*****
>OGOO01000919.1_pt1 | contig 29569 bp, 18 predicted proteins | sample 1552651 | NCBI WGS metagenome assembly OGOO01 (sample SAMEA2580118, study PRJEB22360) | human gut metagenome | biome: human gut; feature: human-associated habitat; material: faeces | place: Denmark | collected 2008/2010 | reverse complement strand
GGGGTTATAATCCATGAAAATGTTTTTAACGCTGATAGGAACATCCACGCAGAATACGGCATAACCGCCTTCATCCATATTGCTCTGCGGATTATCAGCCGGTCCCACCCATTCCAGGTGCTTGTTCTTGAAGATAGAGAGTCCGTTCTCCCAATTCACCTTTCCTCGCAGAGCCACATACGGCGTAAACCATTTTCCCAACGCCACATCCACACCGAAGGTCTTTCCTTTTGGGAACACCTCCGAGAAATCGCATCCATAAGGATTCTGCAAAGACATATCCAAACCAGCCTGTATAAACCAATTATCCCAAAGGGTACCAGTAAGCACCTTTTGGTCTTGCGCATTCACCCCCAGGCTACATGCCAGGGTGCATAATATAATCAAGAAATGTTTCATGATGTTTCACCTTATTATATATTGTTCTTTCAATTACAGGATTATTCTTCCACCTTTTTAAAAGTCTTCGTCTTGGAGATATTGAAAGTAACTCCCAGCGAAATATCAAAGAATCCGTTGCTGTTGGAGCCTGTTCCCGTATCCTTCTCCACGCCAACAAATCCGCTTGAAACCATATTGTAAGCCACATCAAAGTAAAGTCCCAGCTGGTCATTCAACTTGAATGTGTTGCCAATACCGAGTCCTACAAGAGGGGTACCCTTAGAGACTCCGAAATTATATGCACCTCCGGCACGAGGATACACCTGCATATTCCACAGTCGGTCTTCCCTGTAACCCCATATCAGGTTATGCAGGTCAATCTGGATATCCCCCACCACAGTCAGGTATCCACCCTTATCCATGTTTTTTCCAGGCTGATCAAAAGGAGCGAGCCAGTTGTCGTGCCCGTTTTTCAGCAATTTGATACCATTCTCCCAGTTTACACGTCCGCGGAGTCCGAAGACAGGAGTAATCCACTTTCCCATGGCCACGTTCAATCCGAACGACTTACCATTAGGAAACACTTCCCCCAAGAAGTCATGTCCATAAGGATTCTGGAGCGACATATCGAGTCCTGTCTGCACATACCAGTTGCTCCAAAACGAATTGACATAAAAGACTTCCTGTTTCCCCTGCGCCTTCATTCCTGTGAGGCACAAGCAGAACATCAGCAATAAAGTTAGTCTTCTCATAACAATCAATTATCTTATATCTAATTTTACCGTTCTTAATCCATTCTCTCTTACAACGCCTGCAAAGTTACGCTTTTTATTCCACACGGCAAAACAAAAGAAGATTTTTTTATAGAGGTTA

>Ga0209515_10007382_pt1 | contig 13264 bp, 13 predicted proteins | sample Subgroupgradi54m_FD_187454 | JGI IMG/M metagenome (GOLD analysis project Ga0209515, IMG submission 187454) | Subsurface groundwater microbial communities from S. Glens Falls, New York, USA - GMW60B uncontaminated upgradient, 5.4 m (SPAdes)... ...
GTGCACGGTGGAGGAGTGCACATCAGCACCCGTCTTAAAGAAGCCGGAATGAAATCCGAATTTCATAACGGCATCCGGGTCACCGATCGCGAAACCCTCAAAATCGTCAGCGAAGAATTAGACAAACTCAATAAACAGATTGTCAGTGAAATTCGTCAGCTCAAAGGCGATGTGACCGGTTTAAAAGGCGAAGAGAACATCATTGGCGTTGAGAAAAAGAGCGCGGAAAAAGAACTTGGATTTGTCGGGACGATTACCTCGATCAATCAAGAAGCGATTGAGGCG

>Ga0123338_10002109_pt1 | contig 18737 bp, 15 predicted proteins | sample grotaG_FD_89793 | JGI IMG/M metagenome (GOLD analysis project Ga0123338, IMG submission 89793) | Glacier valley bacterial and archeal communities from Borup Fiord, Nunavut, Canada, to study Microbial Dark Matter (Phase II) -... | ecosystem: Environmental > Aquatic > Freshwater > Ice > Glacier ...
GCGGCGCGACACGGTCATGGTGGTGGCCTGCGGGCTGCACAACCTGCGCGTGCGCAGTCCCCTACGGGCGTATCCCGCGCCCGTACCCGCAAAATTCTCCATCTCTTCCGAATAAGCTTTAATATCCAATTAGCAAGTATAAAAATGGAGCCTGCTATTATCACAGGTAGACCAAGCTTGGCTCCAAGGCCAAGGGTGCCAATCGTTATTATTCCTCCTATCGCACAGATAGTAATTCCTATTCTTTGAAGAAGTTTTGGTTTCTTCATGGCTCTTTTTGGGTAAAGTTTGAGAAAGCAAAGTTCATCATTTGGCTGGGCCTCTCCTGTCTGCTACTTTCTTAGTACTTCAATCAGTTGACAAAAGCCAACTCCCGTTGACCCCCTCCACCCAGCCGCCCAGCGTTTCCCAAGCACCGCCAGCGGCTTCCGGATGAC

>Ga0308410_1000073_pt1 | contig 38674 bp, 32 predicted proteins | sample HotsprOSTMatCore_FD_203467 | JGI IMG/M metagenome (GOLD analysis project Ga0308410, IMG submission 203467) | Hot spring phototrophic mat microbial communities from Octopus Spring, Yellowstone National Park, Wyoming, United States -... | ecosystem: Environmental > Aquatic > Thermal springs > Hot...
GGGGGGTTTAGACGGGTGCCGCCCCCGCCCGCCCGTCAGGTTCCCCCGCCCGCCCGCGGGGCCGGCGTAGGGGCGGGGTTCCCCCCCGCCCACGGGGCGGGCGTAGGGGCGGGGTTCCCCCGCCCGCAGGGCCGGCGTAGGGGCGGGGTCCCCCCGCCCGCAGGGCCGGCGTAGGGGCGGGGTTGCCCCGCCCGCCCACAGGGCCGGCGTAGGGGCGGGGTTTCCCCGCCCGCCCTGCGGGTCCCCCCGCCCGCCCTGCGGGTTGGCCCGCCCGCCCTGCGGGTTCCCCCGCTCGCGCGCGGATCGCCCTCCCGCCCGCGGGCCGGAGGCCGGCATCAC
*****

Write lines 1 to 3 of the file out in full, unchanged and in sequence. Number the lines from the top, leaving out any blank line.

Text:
>OGOO01000919.1_pt1 | contig 29569 bp, 18 predicted proteins | sample 1552651 | NCBI WGS metagenome assembly OGOO01 (sample SAMEA2580118, study PRJEB22360) | human gut metagenome | biome: human gut; feature: human-associated habitat; material: faeces | place: Denmark | collected 2008/2010 | reverse complement strand
GGGGTTATAATCCATGAAAATGTTTTTAACGCTGATAGGAACATCCACGCAGAATACGGCATAACCGCCTTCATCCATATTGCTCTGCGGATTATCAGCCGGTCCCACCCATTCCAGGTGCTTGTTCTTGAAGATAGAGAGTCCGTTCTCCCAATTCACCTTTCCTCGCAGAGCCACATACGGCGTAAACCATTTTCCCAACGCCACATCCACACCGAAGGTCTTTCCTTTTGGGAACACCTCCGAGAAATCGCATCCATAAGGATTCTGCAAAGACATATCCAAACCAGCCTGTATAAACCAATTATCCCAAAGGGTACCAGTAAGCACCTTTTGGTCTTGCGCATTCACCCCCAGGCTACATGCCAGGGTGCATAATATAATCAAGAAATGTTTCATGATGTTTCACCTTATTATATATTGTTCTTTCAATTACAGGATTATTCTTCCACCTTTTTAAAAGTCTTCGTCTTGGAGATATTGAAAGTAACTCCCAGCGAAATATCAAAGAATCCGTTGCTGTTGGAGCCTGTTCCCGTATCCTTCTCCACGCCAACAAATCCGCTTGAAACCATATTGTAAGCCACATCAAAGTAAAGTCCCAGCTGGTCATTCAACTTGAATGTGTTGCCAATACCGAGTCCTACAAGAGGGGTACCCTTAGAGACTCCGAAATTATATGCACCTCCGGCACGAGGATACACCTGCATATTCCACAGTCGGTCTTCCCTGTAACCCCATATCAGGTTATGCAGGTCAATCTGGATATCCCCCACCACAGTCAGGTATCCACCCTTATCCATGTTTTTTCCAGGCTGATCAAAAGGAGCGAGCCAGTTGTCGTGCCCGTTTTTCAGCAATTTGATACCATTCTCCCAGTTTACACGTCCGCGGAGTCCGAAGACAGGAGTAATCCACTTTCCCATGGCCACGTTCAATCCGAACGACTTACCATTAGGAAACACTTCCCCCAAGAAGTCATGTCCATAAGGATTCTGGAGCGACATATCGAGTCCTGTCTGCACATACCAGTTGCTCCAAAACGAATTGACATAAAAGACTTCCTGTTTCCCCTGCGCCTTCATTCCTGTGAGGCACAAGCAGAACATCAGCAATAAAGTTAGTCTTCTCATAACAATCAATTATCTTATATCTAATTTTACCGTTCTTAATCCATTCTCTCTTACAACGCCTGCAAAGTTACGCTTTTTATTCCACACGGCAAAACAAAAGAAGATTTTTTTATAGAGGTTA

>Ga0209515_10007382_pt1 | contig 13264 bp, 13 predicted proteins | sample Subgroupgradi54m_FD_187454 | JGI IMG/M metagenome (GOLD analysis project Ga0209515, IMG submission 187454) | Subsurface groundwater microbial communities from S. Glens Falls, New York, USA - GMW60B uncontaminated upgradient, 5.4 m (SPAdes)... ...